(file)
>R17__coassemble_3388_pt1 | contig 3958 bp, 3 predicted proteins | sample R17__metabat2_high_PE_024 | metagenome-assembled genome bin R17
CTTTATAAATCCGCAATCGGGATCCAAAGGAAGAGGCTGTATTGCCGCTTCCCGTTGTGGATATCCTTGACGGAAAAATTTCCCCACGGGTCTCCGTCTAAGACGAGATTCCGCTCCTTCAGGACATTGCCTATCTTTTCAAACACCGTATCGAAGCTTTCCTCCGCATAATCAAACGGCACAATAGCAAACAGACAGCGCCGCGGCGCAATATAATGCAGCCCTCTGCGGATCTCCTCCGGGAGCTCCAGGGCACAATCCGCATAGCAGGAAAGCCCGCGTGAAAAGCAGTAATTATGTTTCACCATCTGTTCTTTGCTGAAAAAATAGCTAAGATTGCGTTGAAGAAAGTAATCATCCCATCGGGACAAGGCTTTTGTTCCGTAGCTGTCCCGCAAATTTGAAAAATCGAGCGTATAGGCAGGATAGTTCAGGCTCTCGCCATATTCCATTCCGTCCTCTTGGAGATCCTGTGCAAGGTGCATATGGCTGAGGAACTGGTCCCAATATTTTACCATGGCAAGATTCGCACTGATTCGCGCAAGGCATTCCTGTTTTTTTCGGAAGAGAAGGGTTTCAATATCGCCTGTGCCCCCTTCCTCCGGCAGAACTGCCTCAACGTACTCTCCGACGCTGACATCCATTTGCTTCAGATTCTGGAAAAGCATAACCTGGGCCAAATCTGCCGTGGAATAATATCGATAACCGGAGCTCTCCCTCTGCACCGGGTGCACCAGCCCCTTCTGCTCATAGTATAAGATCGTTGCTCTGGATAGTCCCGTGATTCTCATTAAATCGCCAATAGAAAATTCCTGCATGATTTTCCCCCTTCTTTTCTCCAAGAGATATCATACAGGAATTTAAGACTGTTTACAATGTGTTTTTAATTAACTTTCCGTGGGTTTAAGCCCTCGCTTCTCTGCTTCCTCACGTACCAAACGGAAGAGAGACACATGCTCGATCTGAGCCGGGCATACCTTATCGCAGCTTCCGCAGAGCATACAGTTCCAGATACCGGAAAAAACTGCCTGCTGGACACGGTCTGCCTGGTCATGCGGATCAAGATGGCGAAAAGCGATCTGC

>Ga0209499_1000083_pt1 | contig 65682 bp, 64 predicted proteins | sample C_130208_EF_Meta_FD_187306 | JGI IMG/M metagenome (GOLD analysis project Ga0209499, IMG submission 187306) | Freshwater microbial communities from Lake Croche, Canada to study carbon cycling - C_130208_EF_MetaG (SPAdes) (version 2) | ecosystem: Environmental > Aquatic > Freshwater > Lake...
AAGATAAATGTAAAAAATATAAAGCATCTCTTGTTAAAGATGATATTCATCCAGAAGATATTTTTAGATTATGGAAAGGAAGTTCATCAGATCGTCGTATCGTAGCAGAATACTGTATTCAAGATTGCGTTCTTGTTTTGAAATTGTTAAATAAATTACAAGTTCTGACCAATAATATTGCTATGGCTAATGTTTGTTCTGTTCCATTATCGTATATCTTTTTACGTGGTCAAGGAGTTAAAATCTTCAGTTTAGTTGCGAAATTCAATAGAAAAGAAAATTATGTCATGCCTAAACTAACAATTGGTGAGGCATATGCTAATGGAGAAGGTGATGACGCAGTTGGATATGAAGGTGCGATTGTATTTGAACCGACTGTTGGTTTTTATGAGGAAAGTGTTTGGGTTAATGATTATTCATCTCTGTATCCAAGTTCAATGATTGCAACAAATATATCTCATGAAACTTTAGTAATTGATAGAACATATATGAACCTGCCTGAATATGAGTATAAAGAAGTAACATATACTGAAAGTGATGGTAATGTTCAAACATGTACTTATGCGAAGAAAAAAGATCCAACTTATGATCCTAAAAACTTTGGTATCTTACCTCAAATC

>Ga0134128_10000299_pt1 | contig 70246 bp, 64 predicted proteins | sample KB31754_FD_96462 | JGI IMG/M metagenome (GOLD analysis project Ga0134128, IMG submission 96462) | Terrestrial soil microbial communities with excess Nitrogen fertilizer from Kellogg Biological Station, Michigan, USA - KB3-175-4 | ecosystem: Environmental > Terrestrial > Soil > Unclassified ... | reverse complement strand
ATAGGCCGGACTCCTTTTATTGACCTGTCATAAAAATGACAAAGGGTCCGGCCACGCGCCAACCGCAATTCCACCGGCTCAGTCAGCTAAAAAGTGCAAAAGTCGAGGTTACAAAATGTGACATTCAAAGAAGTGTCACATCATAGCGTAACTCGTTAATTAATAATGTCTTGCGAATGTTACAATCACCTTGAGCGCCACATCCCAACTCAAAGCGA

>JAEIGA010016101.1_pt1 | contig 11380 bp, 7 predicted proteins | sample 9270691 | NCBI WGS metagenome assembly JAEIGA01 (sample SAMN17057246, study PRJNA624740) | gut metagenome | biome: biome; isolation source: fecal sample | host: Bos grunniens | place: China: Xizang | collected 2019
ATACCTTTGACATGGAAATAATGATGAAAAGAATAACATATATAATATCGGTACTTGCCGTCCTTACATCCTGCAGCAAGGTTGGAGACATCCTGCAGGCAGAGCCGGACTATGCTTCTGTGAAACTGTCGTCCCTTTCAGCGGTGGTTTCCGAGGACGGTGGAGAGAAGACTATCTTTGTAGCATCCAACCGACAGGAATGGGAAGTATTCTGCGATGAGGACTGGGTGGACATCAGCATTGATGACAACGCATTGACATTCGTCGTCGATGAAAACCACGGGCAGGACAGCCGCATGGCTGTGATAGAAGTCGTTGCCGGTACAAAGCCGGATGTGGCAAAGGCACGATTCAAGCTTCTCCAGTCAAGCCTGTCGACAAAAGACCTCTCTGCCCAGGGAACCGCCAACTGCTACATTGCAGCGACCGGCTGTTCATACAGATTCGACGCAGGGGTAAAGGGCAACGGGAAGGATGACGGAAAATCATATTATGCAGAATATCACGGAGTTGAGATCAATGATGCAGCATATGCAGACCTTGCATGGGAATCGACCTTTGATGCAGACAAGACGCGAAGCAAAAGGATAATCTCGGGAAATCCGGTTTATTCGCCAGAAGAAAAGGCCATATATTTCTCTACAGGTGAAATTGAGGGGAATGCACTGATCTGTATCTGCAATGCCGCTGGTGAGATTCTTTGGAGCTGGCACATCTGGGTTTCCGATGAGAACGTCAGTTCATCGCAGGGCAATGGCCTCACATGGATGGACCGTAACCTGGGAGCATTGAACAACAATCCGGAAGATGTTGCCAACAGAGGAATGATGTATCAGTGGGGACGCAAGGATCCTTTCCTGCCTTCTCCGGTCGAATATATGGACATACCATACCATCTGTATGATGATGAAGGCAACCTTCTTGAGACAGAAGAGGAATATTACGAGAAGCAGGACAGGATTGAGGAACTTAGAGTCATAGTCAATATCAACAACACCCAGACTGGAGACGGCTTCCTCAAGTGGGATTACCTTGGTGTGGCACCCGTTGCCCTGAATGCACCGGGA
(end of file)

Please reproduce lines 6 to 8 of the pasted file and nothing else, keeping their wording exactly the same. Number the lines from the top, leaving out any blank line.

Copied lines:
ATAGGCCGGACTCCTTTTATTGACCTGTCATAAAAATGACAAAGGGTCCGGCCACGCGCCAACCGCAATTCCACCGGCTCAGTCAGCTAAAAAGTGCAAAAGTCGAGGTTACAAAATGTGACATTCAAAGAAGTGTCACATCATAGCGTAACTCGTTAATTAATAATGTCTTGCGAATGTTACAATCACCTTGAGCGCCACATCCCAACTCAAAGCGA

>JAEIGA010016101.1_pt1 | contig 11380 bp, 7 predicted proteins | sample 9270691 | NCBI WGS metagenome assembly JAEIGA01 (sample SAMN17057246, study PRJNA624740) | gut metagenome | biome: biome; isolation source: fecal sample | host: Bos grunniens | place: China: Xizang | collected 2019
ATACCTTTGACATGGAAATAATGATGAAAAGAATAACATATATAATATCGGTACTTGCCGTCCTTACATCCTGCAGCAAGGTTGGAGACATCCTGCAGGCAGAGCCGGACTATGCTTCTGTGAAACTGTCGTCCCTTTCAGCGGTGGTTTCCGAGGACGGTGGAGAGAAGACTATCTTTGTAGCATCCAACCGACAGGAATGGGAAGTATTCTGCGATGAGGACTGGGTGGACATCAGCATTGATGACAACGCATTGACATTCGTCGTCGATGAAAACCACGGGCAGGACAGCCGCATGGCTGTGATAGAAGTCGTTGCCGGTACAAAGCCGGATGTGGCAAAGGCACGATTCAAGCTTCTCCAGTCAAGCCTGTCGACAAAAGACCTCTCTGCCCAGGGAACCGCCAACTGCTACATTGCAGCGACCGGCTGTTCATACAGATTCGACGCAGGGGTAAAGGGCAACGGGAAGGATGACGGAAAATCATATTATGCAGAATATCACGGAGTTGAGATCAATGATGCAGCATATGCAGACCTTGCATGGGAATCGACCTTTGATGCAGACAAGACGCGAAGCAAAAGGATAATCTCGGGAAATCCGGTTTATTCGCCAGAAGAAAAGGCCATATATTTCTCTACAGGTGAAATTGAGGGGAATGCACTGATCTGTATCTGCAATGCCGCTGGTGAGATTCTTTGGAGCTGGCACATCTGGGTTTCCGATGAGAACGTCAGTTCATCGCAGGGCAATGGCCTCACATGGATGGACCGTAACCTGGGAGCATTGAACAACAATCCGGAAGATGTTGCCAACAGAGGAATGATGTATCAGTGGGGACGCAAGGATCCTTTCCTGCCTTCTCCGGTCGAATATATGGACATACCATACCATCTGTATGATGATGAAGGCAACCTTCTTGAGACAGAAGAGGAATATTACGAGAAGCAGGACAGGATTGAGGAACTTAGAGTCATAGTCAATATCAACAACACCCAGACTGGAGACGGCTTCCTCAAGTGGGATTACCTTGGTGTGGCACCCGTTGCCCTGAATGCACCGGGA